One of those principles could be rephrased as: Why use XML when (X)HTML will do?
Perhaps another could be rephrased: Why bother with parsing/transforming when you can just get the data in a presentable format? After all, we all know that less code is better.
AHAH (Asychronous HTML and HTTP) is the result of applying both of those principles to the incredibly Web 2.0 buzzworthy AJAX. Strictly speaking, AHAH is simply a subset of AJAX, albeit a subset that openly de-emphasizes the X in AJAX.
AJAX Magazine provided a good overview of the advantages of AHAH over “traditional” XML-based AJAX.
Keith Devens summarized it well:
So if you’ve been wondering what this AJAX stuff is about, take a look at AHAH, you might find it gets you 90% of the hyped user interface advantages with only about 10% of the hype (and effort for that matter). That’s the kind of 90/10 rule we like around here.
But don’t take our word for it. See what others have been saying about AJAX and AHAH.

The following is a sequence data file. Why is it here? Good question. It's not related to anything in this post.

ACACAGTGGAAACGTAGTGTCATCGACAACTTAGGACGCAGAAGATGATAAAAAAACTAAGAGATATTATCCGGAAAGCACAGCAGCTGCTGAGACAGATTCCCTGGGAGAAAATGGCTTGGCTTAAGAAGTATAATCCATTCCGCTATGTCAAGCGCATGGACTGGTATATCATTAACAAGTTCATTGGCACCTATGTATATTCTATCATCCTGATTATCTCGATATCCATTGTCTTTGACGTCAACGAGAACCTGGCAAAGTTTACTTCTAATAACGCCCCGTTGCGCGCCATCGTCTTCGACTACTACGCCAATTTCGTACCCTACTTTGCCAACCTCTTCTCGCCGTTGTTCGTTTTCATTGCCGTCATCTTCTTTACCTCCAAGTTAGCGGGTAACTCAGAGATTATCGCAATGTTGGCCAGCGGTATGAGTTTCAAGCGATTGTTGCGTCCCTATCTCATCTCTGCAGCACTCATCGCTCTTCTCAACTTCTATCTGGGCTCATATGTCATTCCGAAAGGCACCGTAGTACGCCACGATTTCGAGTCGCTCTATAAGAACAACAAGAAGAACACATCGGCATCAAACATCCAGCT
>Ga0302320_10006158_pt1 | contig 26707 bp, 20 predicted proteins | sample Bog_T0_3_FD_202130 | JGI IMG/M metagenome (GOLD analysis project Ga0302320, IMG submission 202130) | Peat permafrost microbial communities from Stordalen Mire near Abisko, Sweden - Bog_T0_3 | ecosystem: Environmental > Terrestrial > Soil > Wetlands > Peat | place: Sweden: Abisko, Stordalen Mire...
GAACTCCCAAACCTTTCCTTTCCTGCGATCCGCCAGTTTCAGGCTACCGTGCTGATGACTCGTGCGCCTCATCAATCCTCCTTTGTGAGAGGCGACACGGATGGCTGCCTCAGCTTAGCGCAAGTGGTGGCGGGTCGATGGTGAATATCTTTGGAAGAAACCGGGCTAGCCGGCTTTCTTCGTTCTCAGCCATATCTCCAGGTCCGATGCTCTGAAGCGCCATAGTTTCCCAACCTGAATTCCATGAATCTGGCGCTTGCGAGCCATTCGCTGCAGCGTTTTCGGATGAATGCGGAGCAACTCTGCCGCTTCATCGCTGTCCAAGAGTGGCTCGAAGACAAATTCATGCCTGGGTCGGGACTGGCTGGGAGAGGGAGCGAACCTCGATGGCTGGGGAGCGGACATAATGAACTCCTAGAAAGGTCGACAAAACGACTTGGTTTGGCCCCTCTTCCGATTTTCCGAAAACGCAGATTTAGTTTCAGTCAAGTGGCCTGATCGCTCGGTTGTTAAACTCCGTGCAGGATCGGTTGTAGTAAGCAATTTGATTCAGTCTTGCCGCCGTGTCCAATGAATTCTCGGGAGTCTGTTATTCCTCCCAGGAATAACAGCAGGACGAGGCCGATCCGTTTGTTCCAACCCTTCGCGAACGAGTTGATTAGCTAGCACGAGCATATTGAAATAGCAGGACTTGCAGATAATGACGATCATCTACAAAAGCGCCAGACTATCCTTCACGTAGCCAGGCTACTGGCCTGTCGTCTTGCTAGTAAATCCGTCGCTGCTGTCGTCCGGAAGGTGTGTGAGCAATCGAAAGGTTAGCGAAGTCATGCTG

[…] Is this what I’ve been doing? Asynchronous HTML And HTTP (AHAH). AJAX without the “X”—Reader’s Digest: instead of sending XML, send XHTML snippets to directly output to client (i.e. process the transformation on the server rather than the client). I can see the benefits; some of what I’ve been doing with my latest project is that exactly. I can definately see the advantages to that. I think it’d be most useful when you only have a small amount of information to display. […]
December 19th, 2005 at 9:49 am
[…] 12/19/2005 @ 11:58 AM — Microformats.org has some more info on AHAH and how it compares to traditional AJAX. […]
December 19th, 2005 at 10:04 am
Just wondering, is there an interest to use microformats in regular HTML pages. I just played the game with hevents here :
The only thing left, is to use php to generate the ical file, but where is the interest of the html markup then ?
December 19th, 2005 at 2:32 pm
The potential problem I see with sending actual structured information is that it leaks your structure and presentation into your server-side code. The end result, without careful planning, could be a mess of code that’s hard to work with. However, with careful planning I could imagine some setups which work well with AHAH.